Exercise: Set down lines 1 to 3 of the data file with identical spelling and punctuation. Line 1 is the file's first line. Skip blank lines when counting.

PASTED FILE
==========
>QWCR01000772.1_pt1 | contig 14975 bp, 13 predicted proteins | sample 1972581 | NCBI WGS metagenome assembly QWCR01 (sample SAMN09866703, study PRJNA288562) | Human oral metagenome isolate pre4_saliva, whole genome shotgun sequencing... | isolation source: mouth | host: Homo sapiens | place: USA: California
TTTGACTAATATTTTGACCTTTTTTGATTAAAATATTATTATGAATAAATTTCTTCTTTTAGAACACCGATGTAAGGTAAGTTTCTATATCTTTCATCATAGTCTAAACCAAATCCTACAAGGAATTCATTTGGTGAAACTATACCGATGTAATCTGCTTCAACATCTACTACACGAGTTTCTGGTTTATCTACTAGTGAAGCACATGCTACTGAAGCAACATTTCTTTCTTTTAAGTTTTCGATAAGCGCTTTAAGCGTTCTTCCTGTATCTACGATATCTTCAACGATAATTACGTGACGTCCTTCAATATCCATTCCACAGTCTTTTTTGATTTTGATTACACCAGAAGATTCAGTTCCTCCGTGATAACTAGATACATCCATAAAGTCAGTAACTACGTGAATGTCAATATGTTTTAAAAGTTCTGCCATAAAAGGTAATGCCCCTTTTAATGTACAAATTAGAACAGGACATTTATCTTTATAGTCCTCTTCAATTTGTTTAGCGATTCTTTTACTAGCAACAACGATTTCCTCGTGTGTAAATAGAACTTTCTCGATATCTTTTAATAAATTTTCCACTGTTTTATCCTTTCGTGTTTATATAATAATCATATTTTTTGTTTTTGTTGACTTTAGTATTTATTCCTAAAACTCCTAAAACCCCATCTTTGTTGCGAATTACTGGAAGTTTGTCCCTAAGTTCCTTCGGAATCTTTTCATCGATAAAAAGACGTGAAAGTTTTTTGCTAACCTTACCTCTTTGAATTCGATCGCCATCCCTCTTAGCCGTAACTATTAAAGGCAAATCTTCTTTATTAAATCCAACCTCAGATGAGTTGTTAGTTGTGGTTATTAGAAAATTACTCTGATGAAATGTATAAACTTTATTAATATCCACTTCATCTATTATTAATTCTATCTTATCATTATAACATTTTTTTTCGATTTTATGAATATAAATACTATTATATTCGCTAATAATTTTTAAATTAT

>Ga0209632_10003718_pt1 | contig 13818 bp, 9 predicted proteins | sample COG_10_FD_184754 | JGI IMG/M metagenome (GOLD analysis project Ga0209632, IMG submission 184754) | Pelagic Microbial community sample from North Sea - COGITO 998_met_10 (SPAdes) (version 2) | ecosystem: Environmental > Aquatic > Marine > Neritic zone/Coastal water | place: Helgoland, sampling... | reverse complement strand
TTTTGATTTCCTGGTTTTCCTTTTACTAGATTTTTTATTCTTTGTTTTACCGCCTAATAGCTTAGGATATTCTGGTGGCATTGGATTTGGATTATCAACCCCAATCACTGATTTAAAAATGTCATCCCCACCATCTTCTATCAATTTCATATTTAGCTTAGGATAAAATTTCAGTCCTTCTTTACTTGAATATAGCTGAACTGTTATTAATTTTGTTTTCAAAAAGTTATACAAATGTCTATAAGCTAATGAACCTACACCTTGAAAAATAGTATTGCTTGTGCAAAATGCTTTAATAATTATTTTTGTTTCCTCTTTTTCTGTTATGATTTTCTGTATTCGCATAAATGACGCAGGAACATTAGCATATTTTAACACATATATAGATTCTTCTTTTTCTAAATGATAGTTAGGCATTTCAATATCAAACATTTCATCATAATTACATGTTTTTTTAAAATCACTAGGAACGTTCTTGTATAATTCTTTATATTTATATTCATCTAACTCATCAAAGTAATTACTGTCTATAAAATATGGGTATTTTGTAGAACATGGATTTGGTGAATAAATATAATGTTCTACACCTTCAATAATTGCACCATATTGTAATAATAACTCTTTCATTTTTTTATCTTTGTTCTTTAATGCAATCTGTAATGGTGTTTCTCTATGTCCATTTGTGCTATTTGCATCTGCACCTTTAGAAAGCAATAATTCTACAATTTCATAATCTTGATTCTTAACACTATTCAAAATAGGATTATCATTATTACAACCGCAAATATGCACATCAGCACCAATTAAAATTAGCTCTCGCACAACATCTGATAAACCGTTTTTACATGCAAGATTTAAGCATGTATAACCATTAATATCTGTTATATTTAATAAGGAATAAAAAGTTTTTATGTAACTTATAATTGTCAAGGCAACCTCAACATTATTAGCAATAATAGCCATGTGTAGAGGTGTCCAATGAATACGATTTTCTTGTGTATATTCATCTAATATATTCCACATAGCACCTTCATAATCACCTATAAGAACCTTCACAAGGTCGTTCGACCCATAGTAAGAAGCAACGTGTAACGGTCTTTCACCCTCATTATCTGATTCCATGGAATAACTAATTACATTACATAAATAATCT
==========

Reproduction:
>QWCR01000772.1_pt1 | contig 14975 bp, 13 predicted proteins | sample 1972581 | NCBI WGS metagenome assembly QWCR01 (sample SAMN09866703, study PRJNA288562) | Human oral metagenome isolate pre4_saliva, whole genome shotgun sequencing... | isolation source: mouth | host: Homo sapiens | place: USA: California
TTTGACTAATATTTTGACCTTTTTTGATTAAAATATTATTATGAATAAATTTCTTCTTTTAGAACACCGATGTAAGGTAAGTTTCTATATCTTTCATCATAGTCTAAACCAAATCCTACAAGGAATTCATTTGGTGAAACTATACCGATGTAATCTGCTTCAACATCTACTACACGAGTTTCTGGTTTATCTACTAGTGAAGCACATGCTACTGAAGCAACATTTCTTTCTTTTAAGTTTTCGATAAGCGCTTTAAGCGTTCTTCCTGTATCTACGATATCTTCAACGATAATTACGTGACGTCCTTCAATATCCATTCCACAGTCTTTTTTGATTTTGATTACACCAGAAGATTCAGTTCCTCCGTGATAACTAGATACATCCATAAAGTCAGTAACTACGTGAATGTCAATATGTTTTAAAAGTTCTGCCATAAAAGGTAATGCCCCTTTTAATGTACAAATTAGAACAGGACATTTATCTTTATAGTCCTCTTCAATTTGTTTAGCGATTCTTTTACTAGCAACAACGATTTCCTCGTGTGTAAATAGAACTTTCTCGATATCTTTTAATAAATTTTCCACTGTTTTATCCTTTCGTGTTTATATAATAATCATATTTTTTGTTTTTGTTGACTTTAGTATTTATTCCTAAAACTCCTAAAACCCCATCTTTGTTGCGAATTACTGGAAGTTTGTCCCTAAGTTCCTTCGGAATCTTTTCATCGATAAAAAGACGTGAAAGTTTTTTGCTAACCTTACCTCTTTGAATTCGATCGCCATCCCTCTTAGCCGTAACTATTAAAGGCAAATCTTCTTTATTAAATCCAACCTCAGATGAGTTGTTAGTTGTGGTTATTAGAAAATTACTCTGATGAAATGTATAAACTTTATTAATATCCACTTCATCTATTATTAATTCTATCTTATCATTATAACATTTTTTTTCGATTTTATGAATATAAATACTATTATATTCGCTAATAATTTTTAAATTAT

>Ga0209632_10003718_pt1 | contig 13818 bp, 9 predicted proteins | sample COG_10_FD_184754 | JGI IMG/M metagenome (GOLD analysis project Ga0209632, IMG submission 184754) | Pelagic Microbial community sample from North Sea - COGITO 998_met_10 (SPAdes) (version 2) | ecosystem: Environmental > Aquatic > Marine > Neritic zone/Coastal water | place: Helgoland, sampling... | reverse complement strand